I started speaking openly about depression and anxiety the moment I realized that sharing my experiences would help others in the same boat. It was important to me that they know that they’re not alone. If I had someone that talked to me when I was a youngster about his or her own encounters with despair, suicidal ideation and worthlessness, I believe I wouldn’t have white-knuckled my way through life, anticipating a tragedy every moment. I wouldn’t have been so hard on myself if I’d known I was dealing with a real illness, not something I conjured up.
Having taken steps to improve my wellbeing through therapy and medication, the purchase of a medical bracelet and wallet card felt like the next appropriate move. I doubt that few will notice the eighth-inch high font at my wrist, but to a person trained to look for it, those thirteen letters engraved to the right of the Rod of Asclepius just might save my life.
There is one week left of Mental Health Awareness Month, and we want to keep up the conversation about fighting stigma and discrimination!
My husband and I raised a seemingly happy, healthy, and talented son, who flourished throughout his childhood until his freshman year of college. Beneath his tall, handsome, athletic, easy-going exterior was constant emotional turmoil. To everyone else, he was called the “golden boy” and it seemed like he had it all, but inside he was struggling with crippling swings of anxiety and depression.
I encourage everyone to talk about mental health. Tell your family, your friends, your therapist, your doctor. Tell them exactly how it feels. If they’re really there for you, they’ll listen. If not, it’s good practice for you. They’ll never know you the way you know you if you don’t talk about it. Living with stigma is a lonely gig. Mental health is better. So talk about it.
Thank you doubters and gossipers. You watched me fall and doubted my ability to get back up. Perhaps you talked about me and told people I was crazy. Maybe you think that I should remain silent about my past journeys. I forgive you. Truthfully, I am grateful for your presence in my life. You have taught me that it is okay to be honest and have a strong voice.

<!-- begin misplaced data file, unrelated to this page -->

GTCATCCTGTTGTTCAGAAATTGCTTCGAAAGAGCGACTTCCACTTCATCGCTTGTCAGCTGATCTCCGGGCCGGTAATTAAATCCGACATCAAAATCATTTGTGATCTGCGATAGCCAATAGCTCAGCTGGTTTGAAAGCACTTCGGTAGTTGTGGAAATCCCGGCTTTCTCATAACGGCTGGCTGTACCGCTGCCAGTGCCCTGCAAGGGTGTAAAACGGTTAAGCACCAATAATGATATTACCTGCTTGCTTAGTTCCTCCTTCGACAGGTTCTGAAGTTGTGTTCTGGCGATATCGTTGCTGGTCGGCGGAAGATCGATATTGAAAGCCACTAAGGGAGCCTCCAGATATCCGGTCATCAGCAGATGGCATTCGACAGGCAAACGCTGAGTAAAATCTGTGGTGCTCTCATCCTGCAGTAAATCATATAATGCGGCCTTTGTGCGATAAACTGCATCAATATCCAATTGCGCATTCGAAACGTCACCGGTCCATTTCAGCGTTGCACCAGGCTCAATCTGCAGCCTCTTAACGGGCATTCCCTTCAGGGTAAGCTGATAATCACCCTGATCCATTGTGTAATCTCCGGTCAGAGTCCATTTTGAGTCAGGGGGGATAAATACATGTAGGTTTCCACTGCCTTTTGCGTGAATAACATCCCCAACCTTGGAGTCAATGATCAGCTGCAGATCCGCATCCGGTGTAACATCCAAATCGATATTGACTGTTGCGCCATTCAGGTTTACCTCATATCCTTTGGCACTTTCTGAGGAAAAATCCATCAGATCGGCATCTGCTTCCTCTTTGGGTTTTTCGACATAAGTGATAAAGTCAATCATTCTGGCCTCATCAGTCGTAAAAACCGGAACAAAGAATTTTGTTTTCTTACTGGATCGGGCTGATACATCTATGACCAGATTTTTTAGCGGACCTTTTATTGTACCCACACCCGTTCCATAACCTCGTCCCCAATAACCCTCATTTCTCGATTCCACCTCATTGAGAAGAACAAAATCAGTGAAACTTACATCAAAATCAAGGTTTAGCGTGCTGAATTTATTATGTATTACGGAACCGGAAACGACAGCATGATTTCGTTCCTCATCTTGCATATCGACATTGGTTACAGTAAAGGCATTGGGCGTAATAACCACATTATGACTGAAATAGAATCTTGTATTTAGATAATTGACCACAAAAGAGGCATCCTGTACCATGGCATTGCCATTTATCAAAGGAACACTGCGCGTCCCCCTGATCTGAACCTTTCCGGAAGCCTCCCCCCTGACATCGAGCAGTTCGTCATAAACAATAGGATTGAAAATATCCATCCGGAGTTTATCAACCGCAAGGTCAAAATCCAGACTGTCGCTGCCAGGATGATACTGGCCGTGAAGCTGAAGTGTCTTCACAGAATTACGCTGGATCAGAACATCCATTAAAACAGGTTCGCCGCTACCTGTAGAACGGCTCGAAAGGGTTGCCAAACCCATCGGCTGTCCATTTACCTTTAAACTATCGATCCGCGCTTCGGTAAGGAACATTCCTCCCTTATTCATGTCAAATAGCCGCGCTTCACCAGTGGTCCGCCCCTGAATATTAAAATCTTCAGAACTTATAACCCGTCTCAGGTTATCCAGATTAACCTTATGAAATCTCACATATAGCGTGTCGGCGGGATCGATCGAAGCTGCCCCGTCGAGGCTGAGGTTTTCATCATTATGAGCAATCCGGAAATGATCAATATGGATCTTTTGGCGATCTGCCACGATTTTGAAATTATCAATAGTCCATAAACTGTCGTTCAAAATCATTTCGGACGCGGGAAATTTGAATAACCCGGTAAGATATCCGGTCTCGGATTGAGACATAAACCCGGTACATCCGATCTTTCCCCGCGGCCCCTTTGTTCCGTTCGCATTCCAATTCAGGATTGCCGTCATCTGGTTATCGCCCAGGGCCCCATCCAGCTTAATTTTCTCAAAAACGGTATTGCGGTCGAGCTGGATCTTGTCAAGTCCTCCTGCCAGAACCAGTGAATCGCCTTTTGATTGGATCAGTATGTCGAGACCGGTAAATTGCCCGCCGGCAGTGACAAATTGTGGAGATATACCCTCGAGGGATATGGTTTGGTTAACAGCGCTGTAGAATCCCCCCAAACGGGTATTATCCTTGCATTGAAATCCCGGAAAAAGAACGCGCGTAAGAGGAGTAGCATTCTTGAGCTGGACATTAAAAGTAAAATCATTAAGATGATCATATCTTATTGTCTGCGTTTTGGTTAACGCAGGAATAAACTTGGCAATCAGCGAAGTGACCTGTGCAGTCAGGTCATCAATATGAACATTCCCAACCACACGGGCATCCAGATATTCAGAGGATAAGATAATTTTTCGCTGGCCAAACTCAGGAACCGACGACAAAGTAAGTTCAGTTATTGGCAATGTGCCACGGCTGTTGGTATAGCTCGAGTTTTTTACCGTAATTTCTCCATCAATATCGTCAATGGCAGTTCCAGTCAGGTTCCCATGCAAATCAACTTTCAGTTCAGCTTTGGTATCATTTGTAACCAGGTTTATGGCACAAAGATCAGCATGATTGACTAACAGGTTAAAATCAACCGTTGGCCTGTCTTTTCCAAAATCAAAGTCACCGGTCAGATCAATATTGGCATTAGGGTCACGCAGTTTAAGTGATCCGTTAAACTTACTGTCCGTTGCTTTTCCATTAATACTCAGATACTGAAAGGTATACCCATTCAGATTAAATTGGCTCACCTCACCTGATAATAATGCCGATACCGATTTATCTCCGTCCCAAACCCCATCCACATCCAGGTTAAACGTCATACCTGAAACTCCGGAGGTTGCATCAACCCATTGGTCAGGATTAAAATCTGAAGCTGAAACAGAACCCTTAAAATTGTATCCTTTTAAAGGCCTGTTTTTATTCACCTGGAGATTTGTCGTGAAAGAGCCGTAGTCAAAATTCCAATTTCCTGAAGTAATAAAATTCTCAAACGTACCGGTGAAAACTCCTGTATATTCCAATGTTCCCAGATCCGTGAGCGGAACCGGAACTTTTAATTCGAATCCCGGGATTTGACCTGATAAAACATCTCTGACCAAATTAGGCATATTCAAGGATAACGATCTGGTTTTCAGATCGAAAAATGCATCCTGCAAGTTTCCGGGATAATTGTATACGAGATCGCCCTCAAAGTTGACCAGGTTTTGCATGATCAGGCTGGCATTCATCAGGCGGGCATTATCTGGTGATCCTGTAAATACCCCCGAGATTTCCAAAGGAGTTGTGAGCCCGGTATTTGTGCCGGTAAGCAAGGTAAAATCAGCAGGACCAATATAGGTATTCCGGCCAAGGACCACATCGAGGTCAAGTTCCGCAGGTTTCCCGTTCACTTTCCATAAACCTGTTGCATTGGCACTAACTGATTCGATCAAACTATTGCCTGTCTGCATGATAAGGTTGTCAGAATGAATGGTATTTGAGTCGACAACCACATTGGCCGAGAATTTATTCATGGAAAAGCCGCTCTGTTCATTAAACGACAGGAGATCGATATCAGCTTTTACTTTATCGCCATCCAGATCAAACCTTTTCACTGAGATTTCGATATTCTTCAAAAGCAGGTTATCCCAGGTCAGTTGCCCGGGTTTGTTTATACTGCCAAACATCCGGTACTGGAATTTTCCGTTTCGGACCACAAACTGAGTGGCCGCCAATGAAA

I never aspired to be a mental health advocate. I’m an entrepreneur, a business guy, a creative type with an appreciation for the bottom line. If things don’t work, you fix them.
When one of my three beautiful children became sick with a mental illness, our family faced tremendous pain and confusion. Stigma kept our struggle private, fear kept us on heightened alert, and treatment options were hard to navigate. We were now on the front lines of mental illness, and experiencing stigma first hand.
I talk about mental health because stigma prevents too many people from seeking the help or support that they may need. At BC2M, we talk about this 365 days a year. And, each May, we talk about it with a wider audience reached through the increased media attention generated by Mental Health Awareness Month.
Changing the name will not undo years of prejudicial thinking. People living with schizophrenia will still feel the sting of the invisible apartheid. Authorities will still profile us as violent criminals, even when statistics prove otherwise. Society will continue to abandon their own over misunderstandings that have everything to do with the symptoms, and nothing to do with the word attached to the diagnosis.
Acceptance can happen at any time. But, when it doesn’t, it can be painful. Don’t let the ignorance of others impact your life. We all know the power we possess and the empathy of which we are capable. Use that power to focus on improving your own life and then the lives of others. I did, and now my life is good, even wonderful at times.